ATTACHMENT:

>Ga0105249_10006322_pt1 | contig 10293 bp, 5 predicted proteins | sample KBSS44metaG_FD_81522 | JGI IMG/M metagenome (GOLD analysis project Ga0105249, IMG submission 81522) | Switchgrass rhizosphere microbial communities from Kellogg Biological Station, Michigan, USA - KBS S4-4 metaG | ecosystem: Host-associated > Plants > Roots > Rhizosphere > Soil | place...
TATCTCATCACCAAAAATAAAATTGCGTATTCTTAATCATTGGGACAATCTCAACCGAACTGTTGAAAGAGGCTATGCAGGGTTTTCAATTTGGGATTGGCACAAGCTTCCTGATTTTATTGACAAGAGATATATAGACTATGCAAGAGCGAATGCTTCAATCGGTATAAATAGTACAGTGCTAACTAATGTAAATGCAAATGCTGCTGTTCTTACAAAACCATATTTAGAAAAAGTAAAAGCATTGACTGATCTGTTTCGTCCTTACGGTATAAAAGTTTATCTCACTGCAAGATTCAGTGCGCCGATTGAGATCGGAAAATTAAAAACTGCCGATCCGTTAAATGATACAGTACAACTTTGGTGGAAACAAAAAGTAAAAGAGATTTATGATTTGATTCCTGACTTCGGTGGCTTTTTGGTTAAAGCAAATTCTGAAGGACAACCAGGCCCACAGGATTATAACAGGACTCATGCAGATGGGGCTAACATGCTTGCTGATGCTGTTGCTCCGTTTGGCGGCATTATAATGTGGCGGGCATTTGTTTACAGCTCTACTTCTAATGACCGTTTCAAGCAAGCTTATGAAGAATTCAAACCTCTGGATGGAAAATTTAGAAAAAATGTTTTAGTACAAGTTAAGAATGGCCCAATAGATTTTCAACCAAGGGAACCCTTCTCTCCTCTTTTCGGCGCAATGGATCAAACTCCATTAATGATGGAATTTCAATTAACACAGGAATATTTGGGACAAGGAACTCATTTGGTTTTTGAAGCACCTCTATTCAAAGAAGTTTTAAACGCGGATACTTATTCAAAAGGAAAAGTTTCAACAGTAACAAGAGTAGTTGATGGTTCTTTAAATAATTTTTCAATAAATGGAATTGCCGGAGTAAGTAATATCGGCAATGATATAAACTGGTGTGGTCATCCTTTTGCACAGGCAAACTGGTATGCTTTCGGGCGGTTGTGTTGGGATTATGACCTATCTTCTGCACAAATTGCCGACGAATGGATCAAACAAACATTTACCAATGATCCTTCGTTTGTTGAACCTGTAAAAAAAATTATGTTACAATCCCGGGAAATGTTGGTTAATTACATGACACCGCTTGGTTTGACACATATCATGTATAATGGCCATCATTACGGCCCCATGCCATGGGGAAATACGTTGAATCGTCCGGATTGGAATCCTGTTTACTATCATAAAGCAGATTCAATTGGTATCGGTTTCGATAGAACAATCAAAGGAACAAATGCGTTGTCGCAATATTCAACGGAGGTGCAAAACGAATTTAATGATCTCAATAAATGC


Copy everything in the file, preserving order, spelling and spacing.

>Ga0105249_10006322_pt1 | contig 10293 bp, 5 predicted proteins | sample KBSS44metaG_FD_81522 | JGI IMG/M metagenome (GOLD analysis project Ga0105249, IMG submission 81522) | Switchgrass rhizosphere microbial communities from Kellogg Biological Station, Michigan, USA - KBS S4-4 metaG | ecosystem: Host-associated > Plants > Roots > Rhizosphere > Soil | place...
TATCTCATCACCAAAAATAAAATTGCGTATTCTTAATCATTGGGACAATCTCAACCGAACTGTTGAAAGAGGCTATGCAGGGTTTTCAATTTGGGATTGGCACAAGCTTCCTGATTTTATTGACAAGAGATATATAGACTATGCAAGAGCGAATGCTTCAATCGGTATAAATAGTACAGTGCTAACTAATGTAAATGCAAATGCTGCTGTTCTTACAAAACCATATTTAGAAAAAGTAAAAGCATTGACTGATCTGTTTCGTCCTTACGGTATAAAAGTTTATCTCACTGCAAGATTCAGTGCGCCGATTGAGATCGGAAAATTAAAAACTGCCGATCCGTTAAATGATACAGTACAACTTTGGTGGAAACAAAAAGTAAAAGAGATTTATGATTTGATTCCTGACTTCGGTGGCTTTTTGGTTAAAGCAAATTCTGAAGGACAACCAGGCCCACAGGATTATAACAGGACTCATGCAGATGGGGCTAACATGCTTGCTGATGCTGTTGCTCCGTTTGGCGGCATTATAATGTGGCGGGCATTTGTTTACAGCTCTACTTCTAATGACCGTTTCAAGCAAGCTTATGAAGAATTCAAACCTCTGGATGGAAAATTTAGAAAAAATGTTTTAGTACAAGTTAAGAATGGCCCAATAGATTTTCAACCAAGGGAACCCTTCTCTCCTCTTTTCGGCGCAATGGATCAAACTCCATTAATGATGGAATTTCAATTAACACAGGAATATTTGGGACAAGGAACTCATTTGGTTTTTGAAGCACCTCTATTCAAAGAAGTTTTAAACGCGGATACTTATTCAAAAGGAAAAGTTTCAACAGTAACAAGAGTAGTTGATGGTTCTTTAAATAATTTTTCAATAAATGGAATTGCCGGAGTAAGTAATATCGGCAATGATATAAACTGGTGTGGTCATCCTTTTGCACAGGCAAACTGGTATGCTTTCGGGCGGTTGTGTTGGGATTATGACCTATCTTCTGCACAAATTGCCGACGAATGGATCAAACAAACATTTACCAATGATCCTTCGTTTGTTGAACCTGTAAAAAAAATTATGTTACAATCCCGGGAAATGTTGGTTAATTACATGACACCGCTTGGTTTGACACATATCATGTATAATGGCCATCATTACGGCCCCATGCCATGGGGAAATACGTTGAATCGTCCGGATTGGAATCCTGTTTACTATCATAAAGCAGATTCAATTGGTATCGGTTTCGATAGAACAATCAAAGGAACAAATGCGTTGTCGCAATATTCAACGGAGGTGCAAAACGAATTTAATGATCTCAATAAATGC